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an order purporting to be the certified copy of the order dated 13th November 1990. We have kept it in a sealed cover alongwith letter of Delhi Advocate, Mr. Kochhar. 9. Meanwhile, the matter has been referred to the State Advisory Board on 11th January 1994, and we are told that the Board gave personal hearing to the detenu, and that the Board has opined that there are sufficient grounds for the detention. The Government have since confirmed the detention under Section 8(f). 10. Two questions a .....

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Court so far? (2) Whether the State Government can contend before this Court that the detenu belongs to Kerala and is not ordinarily resident of West Bengal and even if he was a resident, the Calcutta High Court would not get any jurisdiction to entertain the Wait Petition and restrain service of detention order merely because of the residence of the detenu within West Bengal? 11. Point No. 1.- The Writ Petition is argued, not on the basis that there is anything wrong with the order of detention .....

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ember 1990 that the Calcutta High Court had passed an order on 13th November 1990 restraining the State from serving its detention order. The detenu, through a lawyer of Kerala, sent an affidavit dated 24th January 1991 that there was a stay order of the Calcutta High Court. He neither gave the number of the case nor even the date. He said he was trying to get a certified copy. One Subrato Talukdar, Advocate, Bar Association, Calcutta, sent a letter on 13th November 1990 stating that Calcutta Hi .....

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eceived any notice of the filing of the Writ Petition so far, in the last three years. There were only photocopies, of a certified copy. The order purporting to be a certified copy has been produced before us for the first time during arguments. It should not take three years for the detenu or his lawyer to have the so-called certified copy produced before the authorities. Having regard to the long delay in the production of the order purporting to be a certified copy, we are unable to accept th .....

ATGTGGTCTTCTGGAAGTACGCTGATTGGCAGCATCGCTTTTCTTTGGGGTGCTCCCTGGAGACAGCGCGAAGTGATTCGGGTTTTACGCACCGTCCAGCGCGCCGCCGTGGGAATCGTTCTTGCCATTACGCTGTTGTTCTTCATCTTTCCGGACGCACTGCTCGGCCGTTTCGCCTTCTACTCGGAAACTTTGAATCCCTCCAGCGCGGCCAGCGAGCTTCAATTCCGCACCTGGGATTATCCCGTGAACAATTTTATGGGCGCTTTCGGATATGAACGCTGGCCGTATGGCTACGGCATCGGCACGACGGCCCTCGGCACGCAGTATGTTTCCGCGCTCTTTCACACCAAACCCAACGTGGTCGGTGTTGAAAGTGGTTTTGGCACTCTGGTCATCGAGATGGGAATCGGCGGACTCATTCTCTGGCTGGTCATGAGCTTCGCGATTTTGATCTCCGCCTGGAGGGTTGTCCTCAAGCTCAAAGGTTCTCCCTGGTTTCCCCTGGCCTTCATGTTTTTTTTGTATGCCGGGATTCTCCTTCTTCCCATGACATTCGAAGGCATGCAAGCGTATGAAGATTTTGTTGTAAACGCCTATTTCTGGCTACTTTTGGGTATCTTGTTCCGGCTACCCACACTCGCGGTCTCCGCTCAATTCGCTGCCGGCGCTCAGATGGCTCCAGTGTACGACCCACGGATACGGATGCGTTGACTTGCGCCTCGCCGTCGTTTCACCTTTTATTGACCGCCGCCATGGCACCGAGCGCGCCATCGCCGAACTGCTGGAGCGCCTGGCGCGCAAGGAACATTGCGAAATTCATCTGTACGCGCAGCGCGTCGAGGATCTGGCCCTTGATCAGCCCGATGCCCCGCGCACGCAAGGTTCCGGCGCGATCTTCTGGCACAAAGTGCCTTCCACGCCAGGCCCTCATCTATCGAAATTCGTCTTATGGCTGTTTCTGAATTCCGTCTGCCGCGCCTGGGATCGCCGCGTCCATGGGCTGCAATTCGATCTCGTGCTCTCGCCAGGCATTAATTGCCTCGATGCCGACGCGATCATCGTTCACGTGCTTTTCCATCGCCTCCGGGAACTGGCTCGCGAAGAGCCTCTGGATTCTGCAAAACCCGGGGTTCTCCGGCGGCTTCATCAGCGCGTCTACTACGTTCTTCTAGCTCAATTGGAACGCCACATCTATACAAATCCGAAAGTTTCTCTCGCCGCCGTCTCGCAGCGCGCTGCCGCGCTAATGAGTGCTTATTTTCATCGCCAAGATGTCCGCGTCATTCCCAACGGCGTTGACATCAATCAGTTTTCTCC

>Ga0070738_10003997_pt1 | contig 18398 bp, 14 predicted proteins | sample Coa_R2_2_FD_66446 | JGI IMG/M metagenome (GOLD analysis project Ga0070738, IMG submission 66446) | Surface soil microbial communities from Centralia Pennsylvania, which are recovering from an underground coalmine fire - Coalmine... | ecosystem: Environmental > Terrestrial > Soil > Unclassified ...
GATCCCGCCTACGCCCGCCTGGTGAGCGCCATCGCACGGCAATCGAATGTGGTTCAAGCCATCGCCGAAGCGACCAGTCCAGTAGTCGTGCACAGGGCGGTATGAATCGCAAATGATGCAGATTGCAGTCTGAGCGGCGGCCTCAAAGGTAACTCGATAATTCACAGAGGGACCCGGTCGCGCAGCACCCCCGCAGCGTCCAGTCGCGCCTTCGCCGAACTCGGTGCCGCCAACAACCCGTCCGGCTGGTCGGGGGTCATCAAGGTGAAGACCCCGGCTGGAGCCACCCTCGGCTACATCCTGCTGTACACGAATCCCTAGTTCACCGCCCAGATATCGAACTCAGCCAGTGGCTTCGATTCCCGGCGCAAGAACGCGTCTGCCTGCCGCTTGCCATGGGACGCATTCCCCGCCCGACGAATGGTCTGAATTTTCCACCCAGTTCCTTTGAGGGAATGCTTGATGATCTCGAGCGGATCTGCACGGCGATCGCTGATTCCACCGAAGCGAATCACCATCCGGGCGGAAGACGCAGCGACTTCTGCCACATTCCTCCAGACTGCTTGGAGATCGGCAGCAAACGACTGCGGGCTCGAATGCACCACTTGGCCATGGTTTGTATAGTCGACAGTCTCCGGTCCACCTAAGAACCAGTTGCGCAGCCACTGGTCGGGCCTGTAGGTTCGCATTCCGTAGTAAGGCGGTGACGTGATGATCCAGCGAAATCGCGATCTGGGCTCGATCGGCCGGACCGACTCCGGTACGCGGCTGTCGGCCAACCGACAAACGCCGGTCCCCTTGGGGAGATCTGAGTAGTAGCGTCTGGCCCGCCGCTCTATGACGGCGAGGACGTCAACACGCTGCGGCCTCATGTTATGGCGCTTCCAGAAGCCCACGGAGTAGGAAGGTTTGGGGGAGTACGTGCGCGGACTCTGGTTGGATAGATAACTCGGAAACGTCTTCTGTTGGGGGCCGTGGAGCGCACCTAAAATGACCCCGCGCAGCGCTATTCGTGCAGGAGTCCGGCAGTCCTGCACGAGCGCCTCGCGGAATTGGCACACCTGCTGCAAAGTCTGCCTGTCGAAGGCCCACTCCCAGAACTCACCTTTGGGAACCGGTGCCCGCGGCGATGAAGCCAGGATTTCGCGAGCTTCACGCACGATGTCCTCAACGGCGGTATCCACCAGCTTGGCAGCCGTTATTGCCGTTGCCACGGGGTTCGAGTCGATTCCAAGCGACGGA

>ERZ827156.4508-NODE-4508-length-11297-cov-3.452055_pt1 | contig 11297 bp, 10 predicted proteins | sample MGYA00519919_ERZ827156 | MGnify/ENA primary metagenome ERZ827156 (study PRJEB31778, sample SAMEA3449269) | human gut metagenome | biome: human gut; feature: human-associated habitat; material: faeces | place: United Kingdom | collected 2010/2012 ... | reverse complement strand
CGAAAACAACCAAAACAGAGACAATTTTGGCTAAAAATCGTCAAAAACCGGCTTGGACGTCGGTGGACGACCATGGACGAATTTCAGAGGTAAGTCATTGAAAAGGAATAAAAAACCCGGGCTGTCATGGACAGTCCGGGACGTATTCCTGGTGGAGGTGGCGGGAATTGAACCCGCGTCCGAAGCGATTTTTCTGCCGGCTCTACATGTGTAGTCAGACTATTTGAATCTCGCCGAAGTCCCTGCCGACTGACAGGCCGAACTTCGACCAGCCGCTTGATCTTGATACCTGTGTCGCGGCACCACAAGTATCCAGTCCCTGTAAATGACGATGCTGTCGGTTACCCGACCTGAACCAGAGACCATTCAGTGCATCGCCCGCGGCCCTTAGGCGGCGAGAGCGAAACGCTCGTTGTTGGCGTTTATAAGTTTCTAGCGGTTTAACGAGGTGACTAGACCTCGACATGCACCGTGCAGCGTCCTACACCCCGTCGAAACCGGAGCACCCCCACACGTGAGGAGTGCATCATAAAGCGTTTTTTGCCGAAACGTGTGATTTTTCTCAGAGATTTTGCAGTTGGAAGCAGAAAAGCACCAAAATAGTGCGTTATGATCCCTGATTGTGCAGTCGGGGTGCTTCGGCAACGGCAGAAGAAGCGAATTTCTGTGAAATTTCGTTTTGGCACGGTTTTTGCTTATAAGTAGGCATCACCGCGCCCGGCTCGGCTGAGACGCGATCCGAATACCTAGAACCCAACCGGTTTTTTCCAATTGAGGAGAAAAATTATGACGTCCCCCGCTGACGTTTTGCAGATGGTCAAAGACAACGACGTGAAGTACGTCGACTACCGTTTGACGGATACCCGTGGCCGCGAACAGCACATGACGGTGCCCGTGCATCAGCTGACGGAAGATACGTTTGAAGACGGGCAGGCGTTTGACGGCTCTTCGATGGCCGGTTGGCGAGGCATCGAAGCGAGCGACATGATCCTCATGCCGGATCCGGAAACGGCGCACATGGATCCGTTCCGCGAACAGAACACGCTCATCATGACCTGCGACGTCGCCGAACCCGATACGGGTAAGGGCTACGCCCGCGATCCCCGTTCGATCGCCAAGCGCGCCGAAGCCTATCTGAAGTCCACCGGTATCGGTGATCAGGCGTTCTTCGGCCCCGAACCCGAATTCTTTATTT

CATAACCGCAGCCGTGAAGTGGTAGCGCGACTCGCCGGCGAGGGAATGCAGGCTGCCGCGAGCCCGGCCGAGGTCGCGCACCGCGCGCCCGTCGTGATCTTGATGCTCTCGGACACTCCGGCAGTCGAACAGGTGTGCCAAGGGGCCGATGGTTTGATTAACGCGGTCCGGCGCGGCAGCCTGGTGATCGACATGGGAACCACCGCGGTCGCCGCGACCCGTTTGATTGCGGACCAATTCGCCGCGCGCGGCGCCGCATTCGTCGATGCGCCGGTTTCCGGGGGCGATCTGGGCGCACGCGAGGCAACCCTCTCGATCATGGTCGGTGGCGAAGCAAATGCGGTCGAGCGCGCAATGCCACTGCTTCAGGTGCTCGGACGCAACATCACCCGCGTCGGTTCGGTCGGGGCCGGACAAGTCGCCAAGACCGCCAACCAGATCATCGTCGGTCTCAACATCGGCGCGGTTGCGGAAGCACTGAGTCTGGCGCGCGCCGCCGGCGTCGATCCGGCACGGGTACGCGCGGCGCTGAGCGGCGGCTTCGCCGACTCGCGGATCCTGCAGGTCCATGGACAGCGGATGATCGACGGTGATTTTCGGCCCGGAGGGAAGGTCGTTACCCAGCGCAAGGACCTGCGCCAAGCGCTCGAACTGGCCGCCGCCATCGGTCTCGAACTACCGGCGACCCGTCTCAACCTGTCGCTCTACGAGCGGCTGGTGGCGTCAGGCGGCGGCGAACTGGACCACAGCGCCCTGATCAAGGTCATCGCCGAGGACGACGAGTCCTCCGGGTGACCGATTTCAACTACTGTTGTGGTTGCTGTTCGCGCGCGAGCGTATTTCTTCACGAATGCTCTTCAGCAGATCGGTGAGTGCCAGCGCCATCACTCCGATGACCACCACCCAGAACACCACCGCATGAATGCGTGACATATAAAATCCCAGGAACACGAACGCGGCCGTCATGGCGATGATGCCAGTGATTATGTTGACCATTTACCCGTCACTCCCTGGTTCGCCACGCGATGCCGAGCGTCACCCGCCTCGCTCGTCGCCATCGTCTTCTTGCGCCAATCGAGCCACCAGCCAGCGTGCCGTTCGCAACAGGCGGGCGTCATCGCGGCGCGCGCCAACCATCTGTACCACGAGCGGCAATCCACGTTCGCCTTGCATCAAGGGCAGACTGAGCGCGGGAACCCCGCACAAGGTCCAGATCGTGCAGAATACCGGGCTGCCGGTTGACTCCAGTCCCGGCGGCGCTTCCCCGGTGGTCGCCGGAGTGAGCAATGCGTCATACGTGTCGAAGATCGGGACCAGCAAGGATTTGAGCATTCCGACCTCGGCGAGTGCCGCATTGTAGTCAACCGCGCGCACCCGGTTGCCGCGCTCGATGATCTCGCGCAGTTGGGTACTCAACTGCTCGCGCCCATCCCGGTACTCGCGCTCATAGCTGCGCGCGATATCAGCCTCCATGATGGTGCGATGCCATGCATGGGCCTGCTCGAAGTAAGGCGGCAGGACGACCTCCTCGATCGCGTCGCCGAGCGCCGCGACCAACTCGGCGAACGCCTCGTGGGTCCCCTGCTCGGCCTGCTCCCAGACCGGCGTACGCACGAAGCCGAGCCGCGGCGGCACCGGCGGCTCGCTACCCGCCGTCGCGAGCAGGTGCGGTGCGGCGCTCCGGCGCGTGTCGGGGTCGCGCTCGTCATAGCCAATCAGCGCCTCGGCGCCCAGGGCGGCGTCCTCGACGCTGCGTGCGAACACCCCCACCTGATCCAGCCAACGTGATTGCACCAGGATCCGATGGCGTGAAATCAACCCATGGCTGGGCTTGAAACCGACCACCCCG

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to the genuineness of the so-called certified copy produced before us. 14. It is true that Courts give credence to letters of Advocates or to orders purporting to be certified copies. But when in a period of three years or more neither the original nor the so-called certified copy had been produced before anybody, serious doubts are raised in our minds about the genuineness of the certified copy. Further, such stay orders are not normally passed as a matter of course in COFEPOSA cases. It is now .....

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State of Kerala W.A. No. 1397/93 dated 12th November 1993. The rare situations where a stay order can be granted before execution of a detention order are: (i) where the impugned order is not passed under the Act under which it is purported to have been passed; (ii) that it is sought to be executed against a wrong person; (iii) that it is passed for a wrong purpose; (iv) that it is passed on vague, extraneous and irrelevant grounds; or (v) that the authority to pass the order had no power to do .....

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r the first time after three years. We are, therefore, directing the State Government to ask the Crime Branch to investigate into the genuineness of the certified copy produced before us. Point No. 1 is decided against the Petitioner. 15. Point No. 2.- Learned Government Pleader submitted, with reference to decided rulings of the Supreme Court and of the High Courts that, even assuming that the Calcutta High Court had passed a stay order, the same is wholly without jurisdiction inasmuch as witho .....

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llegation of residence of the detenu within the jurisdiction of the Calcutta High Court can confer jurisdiction in the absence of any part of the cause of action arising within its jurisdiction. It is settled by various decisions of the Supreme Court and High Courts that mere residence of the Petitioner without more, cannot confer jurisdiction, if the Respondents are all outside the jurisdiction of the Court. See Lt. Col. Khajoor Singh v. Union of India A.I.R. 1961 S.C. 532, State of Rajasthan v .....